Okay... let's look at this real quick... Ralphie's mom is the crazy Devil's Tower artist from Close Encounters of the Third Kind and his dad... is KOLCHAK THE NIGHT STALKER!!! Personally, I think I'd be a pretty happy kid. I mean, my mom was all kind and considerate to bring us, but if she'd, you know, slayed a few vampires while making sarcastic quips at the cops before driving off in her light blue mustang to the sound of typing and flat narration, I'd have been the coolest kid this side of Sunnydale!
But on the way to this fateful Christmas Day, when Ralph may or may not find his new weapon (weapon of choice-ah) he must contend with psychotic and sadistic bullies like Zack Ward's Scut Farkus, along with the evil Robin to his evil Batman, Yano Anaya's Grover Dill, a badder than bad Santa in the form of Jeff Gillen, a strict, if strange teacher (Tedde Moore's Miss Shields), the deep disappointment of a coded Little Orphan Annie message, the taste of Soap, and a near constant montage of fantasy sequences the likes of which Family Guy, The Simpsons and South Park combined have yet to equal.
All of these things, to varying degrees, work their way into his plans to get that Red Ryder Carbine-Action Two-Hundred-Shot Range Model Air Rifle with a compass in the stock, and this thing which tells time! Brilliant!
A Christmas Story is jam packed with hilarious subplots from the now infamous "Leg Lamp" sequence, the psycho neighbor's dogs, the "Pink Nightmare", The Rise, Fall and Rise Again of Christmas Dinner and, of course, o-huh-huh-huf course, the Triple Dog Dare relating to sticking one's tongue to a frozen light pole. And it's all strung together by a torrent of profane, wildly comical and maniacal obscenities, the likes my friends and I had never heard... from other kids, that is.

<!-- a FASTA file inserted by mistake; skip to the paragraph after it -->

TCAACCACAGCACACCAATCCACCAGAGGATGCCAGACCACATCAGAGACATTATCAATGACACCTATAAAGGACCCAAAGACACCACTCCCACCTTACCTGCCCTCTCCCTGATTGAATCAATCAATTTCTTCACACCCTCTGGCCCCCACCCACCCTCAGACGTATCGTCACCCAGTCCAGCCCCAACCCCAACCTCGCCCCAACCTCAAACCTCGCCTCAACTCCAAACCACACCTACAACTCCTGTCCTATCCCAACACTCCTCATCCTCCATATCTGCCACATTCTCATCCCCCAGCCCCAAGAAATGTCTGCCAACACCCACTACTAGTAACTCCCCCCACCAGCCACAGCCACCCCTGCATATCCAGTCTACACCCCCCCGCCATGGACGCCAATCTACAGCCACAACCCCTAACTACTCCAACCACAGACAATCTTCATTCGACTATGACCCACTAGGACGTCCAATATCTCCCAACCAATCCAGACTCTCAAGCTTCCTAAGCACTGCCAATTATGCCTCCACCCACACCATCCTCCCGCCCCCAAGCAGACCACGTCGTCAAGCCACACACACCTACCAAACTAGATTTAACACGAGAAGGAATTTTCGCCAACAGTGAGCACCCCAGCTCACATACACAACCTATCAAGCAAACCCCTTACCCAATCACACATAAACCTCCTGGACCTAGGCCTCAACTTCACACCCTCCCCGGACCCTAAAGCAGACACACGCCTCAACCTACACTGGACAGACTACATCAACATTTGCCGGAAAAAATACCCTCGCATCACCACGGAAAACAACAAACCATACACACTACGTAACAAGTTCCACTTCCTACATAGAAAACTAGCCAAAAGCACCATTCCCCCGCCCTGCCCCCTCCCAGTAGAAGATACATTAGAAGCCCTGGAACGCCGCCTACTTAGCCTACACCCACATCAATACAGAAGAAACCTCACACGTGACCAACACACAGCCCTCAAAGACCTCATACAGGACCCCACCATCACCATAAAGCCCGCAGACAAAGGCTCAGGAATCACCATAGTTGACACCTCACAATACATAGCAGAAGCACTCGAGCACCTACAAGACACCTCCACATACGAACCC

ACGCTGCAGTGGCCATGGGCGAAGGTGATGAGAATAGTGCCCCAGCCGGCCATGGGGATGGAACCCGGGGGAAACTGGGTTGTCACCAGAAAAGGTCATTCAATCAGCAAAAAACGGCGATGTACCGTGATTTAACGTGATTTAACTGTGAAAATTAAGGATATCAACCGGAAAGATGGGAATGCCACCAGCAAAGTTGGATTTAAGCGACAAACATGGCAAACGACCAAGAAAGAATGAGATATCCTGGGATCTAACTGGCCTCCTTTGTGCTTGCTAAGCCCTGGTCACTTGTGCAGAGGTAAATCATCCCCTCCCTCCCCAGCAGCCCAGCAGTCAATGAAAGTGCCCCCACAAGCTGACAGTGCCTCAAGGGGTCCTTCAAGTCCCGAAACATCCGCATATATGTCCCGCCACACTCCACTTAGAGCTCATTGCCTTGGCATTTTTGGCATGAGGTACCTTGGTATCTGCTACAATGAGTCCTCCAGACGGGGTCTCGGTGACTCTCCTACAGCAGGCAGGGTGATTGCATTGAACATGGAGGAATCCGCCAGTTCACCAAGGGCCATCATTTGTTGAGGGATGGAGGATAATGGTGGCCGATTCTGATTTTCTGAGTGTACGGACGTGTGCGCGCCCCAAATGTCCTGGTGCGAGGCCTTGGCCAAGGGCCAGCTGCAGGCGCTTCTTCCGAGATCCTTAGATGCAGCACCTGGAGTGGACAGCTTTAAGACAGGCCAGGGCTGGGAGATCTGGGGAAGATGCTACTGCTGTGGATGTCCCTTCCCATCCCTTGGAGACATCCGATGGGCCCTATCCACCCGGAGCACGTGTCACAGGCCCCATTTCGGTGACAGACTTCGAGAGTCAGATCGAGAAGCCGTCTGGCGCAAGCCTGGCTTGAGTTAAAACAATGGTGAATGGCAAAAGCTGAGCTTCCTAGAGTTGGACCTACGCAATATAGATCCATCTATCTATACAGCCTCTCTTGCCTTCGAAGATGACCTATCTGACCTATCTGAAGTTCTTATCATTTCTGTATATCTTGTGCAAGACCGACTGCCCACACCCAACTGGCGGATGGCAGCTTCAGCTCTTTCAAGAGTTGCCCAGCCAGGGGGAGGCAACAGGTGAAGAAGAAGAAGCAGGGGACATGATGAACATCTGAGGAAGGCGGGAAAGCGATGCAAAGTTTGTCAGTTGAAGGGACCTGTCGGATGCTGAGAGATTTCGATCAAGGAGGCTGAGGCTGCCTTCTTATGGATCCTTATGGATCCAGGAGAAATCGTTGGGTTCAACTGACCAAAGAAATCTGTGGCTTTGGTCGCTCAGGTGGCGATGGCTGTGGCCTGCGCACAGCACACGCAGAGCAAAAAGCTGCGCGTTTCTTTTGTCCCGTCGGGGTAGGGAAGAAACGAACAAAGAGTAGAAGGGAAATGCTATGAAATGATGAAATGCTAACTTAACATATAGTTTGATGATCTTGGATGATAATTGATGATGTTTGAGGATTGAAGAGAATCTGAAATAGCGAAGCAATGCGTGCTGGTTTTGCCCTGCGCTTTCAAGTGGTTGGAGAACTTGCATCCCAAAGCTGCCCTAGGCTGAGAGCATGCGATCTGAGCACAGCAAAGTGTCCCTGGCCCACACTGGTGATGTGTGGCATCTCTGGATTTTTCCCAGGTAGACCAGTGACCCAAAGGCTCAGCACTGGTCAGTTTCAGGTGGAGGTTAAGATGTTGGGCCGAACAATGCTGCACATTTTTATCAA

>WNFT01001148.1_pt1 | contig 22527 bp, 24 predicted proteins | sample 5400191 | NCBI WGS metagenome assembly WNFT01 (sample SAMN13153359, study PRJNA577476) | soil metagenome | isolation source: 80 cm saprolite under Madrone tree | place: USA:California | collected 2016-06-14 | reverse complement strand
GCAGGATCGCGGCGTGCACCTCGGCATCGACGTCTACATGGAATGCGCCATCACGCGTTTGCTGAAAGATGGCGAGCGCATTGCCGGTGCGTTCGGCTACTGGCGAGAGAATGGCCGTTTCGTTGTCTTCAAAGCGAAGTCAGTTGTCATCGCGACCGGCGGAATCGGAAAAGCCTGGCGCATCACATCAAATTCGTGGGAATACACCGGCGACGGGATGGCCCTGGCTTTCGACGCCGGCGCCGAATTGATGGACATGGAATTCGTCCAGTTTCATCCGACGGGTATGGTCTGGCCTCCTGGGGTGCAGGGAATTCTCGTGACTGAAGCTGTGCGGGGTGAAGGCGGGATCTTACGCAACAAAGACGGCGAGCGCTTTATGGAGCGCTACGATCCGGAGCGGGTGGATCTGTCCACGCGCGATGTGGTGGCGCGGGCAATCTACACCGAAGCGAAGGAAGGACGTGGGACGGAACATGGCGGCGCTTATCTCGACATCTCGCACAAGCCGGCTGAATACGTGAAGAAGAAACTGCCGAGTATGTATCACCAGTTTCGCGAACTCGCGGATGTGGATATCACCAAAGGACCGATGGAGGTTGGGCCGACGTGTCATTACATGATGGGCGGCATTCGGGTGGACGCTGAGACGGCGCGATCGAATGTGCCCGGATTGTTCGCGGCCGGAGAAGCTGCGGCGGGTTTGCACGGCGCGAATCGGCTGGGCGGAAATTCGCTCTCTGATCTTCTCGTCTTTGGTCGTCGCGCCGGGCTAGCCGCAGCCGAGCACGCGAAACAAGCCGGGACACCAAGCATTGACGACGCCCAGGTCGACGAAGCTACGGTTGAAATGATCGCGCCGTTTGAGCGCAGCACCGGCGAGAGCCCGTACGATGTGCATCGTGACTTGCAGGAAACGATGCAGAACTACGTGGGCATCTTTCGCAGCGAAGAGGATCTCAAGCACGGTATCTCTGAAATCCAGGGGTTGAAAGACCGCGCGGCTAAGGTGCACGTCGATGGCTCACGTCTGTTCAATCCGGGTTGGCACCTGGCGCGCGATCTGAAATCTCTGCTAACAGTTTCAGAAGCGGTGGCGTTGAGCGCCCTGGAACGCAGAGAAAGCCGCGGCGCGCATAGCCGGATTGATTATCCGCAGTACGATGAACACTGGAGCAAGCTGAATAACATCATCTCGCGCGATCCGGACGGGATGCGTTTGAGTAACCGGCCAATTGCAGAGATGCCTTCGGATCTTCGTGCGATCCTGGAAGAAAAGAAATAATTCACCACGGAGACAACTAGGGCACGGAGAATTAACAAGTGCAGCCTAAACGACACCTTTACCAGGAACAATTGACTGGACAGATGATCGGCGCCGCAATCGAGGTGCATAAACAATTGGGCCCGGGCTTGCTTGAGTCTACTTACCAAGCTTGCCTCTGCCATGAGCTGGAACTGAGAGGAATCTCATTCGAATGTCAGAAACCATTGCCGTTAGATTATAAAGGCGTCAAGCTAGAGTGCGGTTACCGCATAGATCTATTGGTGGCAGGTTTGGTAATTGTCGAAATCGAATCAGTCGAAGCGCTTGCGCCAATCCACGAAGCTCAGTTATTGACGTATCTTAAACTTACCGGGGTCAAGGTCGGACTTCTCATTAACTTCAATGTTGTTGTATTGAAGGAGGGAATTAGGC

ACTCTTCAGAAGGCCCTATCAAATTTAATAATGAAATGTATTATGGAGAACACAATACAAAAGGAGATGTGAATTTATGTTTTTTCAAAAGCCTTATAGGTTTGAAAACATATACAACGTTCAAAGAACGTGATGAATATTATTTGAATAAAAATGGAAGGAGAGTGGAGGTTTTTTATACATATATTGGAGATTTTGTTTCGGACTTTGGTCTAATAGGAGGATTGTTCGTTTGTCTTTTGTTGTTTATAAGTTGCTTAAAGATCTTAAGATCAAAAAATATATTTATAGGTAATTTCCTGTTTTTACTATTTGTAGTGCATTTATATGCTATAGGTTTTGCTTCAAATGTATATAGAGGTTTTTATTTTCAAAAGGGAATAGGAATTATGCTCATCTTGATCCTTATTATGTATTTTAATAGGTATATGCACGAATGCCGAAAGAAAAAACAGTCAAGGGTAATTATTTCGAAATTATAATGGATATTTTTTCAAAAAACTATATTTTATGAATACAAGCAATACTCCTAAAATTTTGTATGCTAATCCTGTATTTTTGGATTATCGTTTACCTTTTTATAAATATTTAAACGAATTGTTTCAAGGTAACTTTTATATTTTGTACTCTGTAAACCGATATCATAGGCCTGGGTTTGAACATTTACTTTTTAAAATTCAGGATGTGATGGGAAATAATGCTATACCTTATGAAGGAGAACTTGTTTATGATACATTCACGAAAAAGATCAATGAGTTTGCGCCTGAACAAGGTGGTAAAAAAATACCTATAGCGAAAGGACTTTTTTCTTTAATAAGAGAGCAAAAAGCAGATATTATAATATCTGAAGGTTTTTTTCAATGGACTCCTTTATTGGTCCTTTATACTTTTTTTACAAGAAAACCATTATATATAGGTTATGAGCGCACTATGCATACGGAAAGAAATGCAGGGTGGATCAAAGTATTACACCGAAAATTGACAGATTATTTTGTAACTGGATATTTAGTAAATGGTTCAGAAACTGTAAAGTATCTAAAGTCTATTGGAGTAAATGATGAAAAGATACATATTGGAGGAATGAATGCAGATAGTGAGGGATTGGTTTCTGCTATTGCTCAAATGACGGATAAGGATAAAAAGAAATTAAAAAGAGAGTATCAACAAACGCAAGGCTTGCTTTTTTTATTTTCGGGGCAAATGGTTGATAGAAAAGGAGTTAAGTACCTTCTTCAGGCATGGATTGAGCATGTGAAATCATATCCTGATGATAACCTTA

This was made all the cooler by the fact that A Christmas Story is set during Shep's own childhood in the 1940's. Remove Ralphie's cardigan, vitalis and glasses and give him a duck tail, a Mister T earring and a satin jacket and that was me on that screen, dudes and chicks. The story is made not only accessible but actually timeless by Jean Shepherd's hilarious, stolid narration of his own story (credited here as Ralphie as Adult). This wasn't the only story of his that he narrated (in fact, you fans might want to look up his radio and audio record work), but this still stands as one of the coolest Shepherd works of all time. His deep voice alternately sounds like a Kid's Show host, a irony pumping Disk Jockey and a genius stand-up comic, barely able to keep from laughing at his own jokes. I love this guy... I truly love this guy!
Darren McGavin gives Shep a run for his deadpan money. There's a nice slice of Kolchak in "The Old Man", with a whole plate full of good old fashioned American Everyman Dad. He's not only constantly watchable in this film, but he delivers some of the most memorable moments, not just because of the writing, but in the way he interprets it. Bravo! Peter Billingsley is excellent as the young Ralphie, handling that Shep comic style beautifully, but also managing some ticklish physical comedy, facial expressions to keep you cracking up and even moments of cool drama and pathos. It's a big mix, but it works... as well as the jigsawed connectivity of the story elements that Bob Clark keeps cohesive and coherent and always comedic. As great as Bob Clark and his cast, particularly Billingsley and McGavin (the amazing Kolchak) are, this Jean Shepherd's movie, and he manages to upstage even himself with his collection of incredibly funny one-liners and connective narratives alike.